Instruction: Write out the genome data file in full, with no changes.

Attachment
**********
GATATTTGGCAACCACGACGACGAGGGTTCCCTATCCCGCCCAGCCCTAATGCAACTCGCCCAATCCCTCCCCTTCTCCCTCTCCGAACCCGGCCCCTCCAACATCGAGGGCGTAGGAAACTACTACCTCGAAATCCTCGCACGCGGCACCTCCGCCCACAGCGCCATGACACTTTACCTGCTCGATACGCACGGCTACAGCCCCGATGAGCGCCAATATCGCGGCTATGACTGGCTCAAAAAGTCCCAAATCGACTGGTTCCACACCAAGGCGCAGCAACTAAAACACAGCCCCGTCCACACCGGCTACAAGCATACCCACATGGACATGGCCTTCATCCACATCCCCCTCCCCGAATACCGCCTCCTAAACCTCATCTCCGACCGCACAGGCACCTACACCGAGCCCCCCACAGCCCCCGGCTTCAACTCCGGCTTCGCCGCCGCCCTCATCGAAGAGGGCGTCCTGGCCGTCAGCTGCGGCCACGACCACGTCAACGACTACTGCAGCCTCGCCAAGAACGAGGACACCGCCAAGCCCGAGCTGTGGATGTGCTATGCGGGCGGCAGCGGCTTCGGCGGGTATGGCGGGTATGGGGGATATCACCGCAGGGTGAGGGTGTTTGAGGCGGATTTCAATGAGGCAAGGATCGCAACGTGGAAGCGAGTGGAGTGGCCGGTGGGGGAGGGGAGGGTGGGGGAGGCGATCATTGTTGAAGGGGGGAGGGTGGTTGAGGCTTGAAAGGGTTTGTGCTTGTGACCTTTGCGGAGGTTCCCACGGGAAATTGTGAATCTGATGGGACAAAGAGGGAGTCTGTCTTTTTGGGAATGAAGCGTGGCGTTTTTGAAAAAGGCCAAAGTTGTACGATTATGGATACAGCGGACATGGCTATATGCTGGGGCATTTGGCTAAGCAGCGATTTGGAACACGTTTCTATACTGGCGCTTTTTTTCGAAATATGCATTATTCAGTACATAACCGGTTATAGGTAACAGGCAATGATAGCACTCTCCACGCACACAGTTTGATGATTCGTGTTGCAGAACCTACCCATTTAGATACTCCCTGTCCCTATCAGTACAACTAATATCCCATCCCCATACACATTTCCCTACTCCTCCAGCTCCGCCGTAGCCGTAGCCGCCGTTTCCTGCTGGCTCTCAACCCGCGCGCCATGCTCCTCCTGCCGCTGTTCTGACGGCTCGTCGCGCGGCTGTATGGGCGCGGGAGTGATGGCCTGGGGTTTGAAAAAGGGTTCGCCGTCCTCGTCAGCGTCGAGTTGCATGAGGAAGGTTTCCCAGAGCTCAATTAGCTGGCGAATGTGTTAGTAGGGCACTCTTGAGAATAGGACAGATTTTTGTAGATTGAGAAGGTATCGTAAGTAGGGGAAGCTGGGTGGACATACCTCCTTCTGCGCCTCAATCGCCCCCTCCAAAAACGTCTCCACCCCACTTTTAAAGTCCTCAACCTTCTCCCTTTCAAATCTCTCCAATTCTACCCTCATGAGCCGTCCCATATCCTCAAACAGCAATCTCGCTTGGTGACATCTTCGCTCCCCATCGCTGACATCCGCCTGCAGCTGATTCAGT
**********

GATATTTGGCAACCACGACGACGAGGGTTCCCTATCCCGCCCAGCCCTAATGCAACTCGCCCAATCCCTCCCCTTCTCCCTCTCCGAACCCGGCCCCTCCAACATCGAGGGCGTAGGAAACTACTACCTCGAAATCCTCGCACGCGGCACCTCCGCCCACAGCGCCATGACACTTTACCTGCTCGATACGCACGGCTACAGCCCCGATGAGCGCCAATATCGCGGCTATGACTGGCTCAAAAAGTCCCAAATCGACTGGTTCCACACCAAGGCGCAGCAACTAAAACACAGCCCCGTCCACACCGGCTACAAGCATACCCACATGGACATGGCCTTCATCCACATCCCCCTCCCCGAATACCGCCTCCTAAACCTCATCTCCGACCGCACAGGCACCTACACCGAGCCCCCCACAGCCCCCGGCTTCAACTCCGGCTTCGCCGCCGCCCTCATCGAAGAGGGCGTCCTGGCCGTCAGCTGCGGCCACGACCACGTCAACGACTACTGCAGCCTCGCCAAGAACGAGGACACCGCCAAGCCCGAGCTGTGGATGTGCTATGCGGGCGGCAGCGGCTTCGGCGGGTATGGCGGGTATGGGGGATATCACCGCAGGGTGAGGGTGTTTGAGGCGGATTTCAATGAGGCAAGGATCGCAACGTGGAAGCGAGTGGAGTGGCCGGTGGGGGAGGGGAGGGTGGGGGAGGCGATCATTGTTGAAGGGGGGAGGGTGGTTGAGGCTTGAAAGGGTTTGTGCTTGTGACCTTTGCGGAGGTTCCCACGGGAAATTGTGAATCTGATGGGACAAAGAGGGAGTCTGTCTTTTTGGGAATGAAGCGTGGCGTTTTTGAAAAAGGCCAAAGTTGTACGATTATGGATACAGCGGACATGGCTATATGCTGGGGCATTTGGCTAAGCAGCGATTTGGAACACGTTTCTATACTGGCGCTTTTTTTCGAAATATGCATTATTCAGTACATAACCGGTTATAGGTAACAGGCAATGATAGCACTCTCCACGCACACAGTTTGATGATTCGTGTTGCAGAACCTACCCATTTAGATACTCCCTGTCCCTATCAGTACAACTAATATCCCATCCCCATACACATTTCCCTACTCCTCCAGCTCCGCCGTAGCCGTAGCCGCCGTTTCCTGCTGGCTCTCAACCCGCGCGCCATGCTCCTCCTGCCGCTGTTCTGACGGCTCGTCGCGCGGCTGTATGGGCGCGGGAGTGATGGCCTGGGGTTTGAAAAAGGGTTCGCCGTCCTCGTCAGCGTCGAGTTGCATGAGGAAGGTTTCCCAGAGCTCAATTAGCTGGCGAATGTGTTAGTAGGGCACTCTTGAGAATAGGACAGATTTTTGTAGATTGAGAAGGTATCGTAAGTAGGGGAAGCTGGGTGGACATACCTCCTTCTGCGCCTCAATCGCCCCCTCCAAAAACGTCTCCACCCCACTTTTAAAGTCCTCAACCTTCTCCCTTTCAAATCTCTCCAATTCTACCCTCATGAGCCGTCCCATATCCTCAAACAGCAATCTCGCTTGGTGACATCTTCGCTCCCCATCGCTGACATCCGCCTGCAGCTGATTCAGT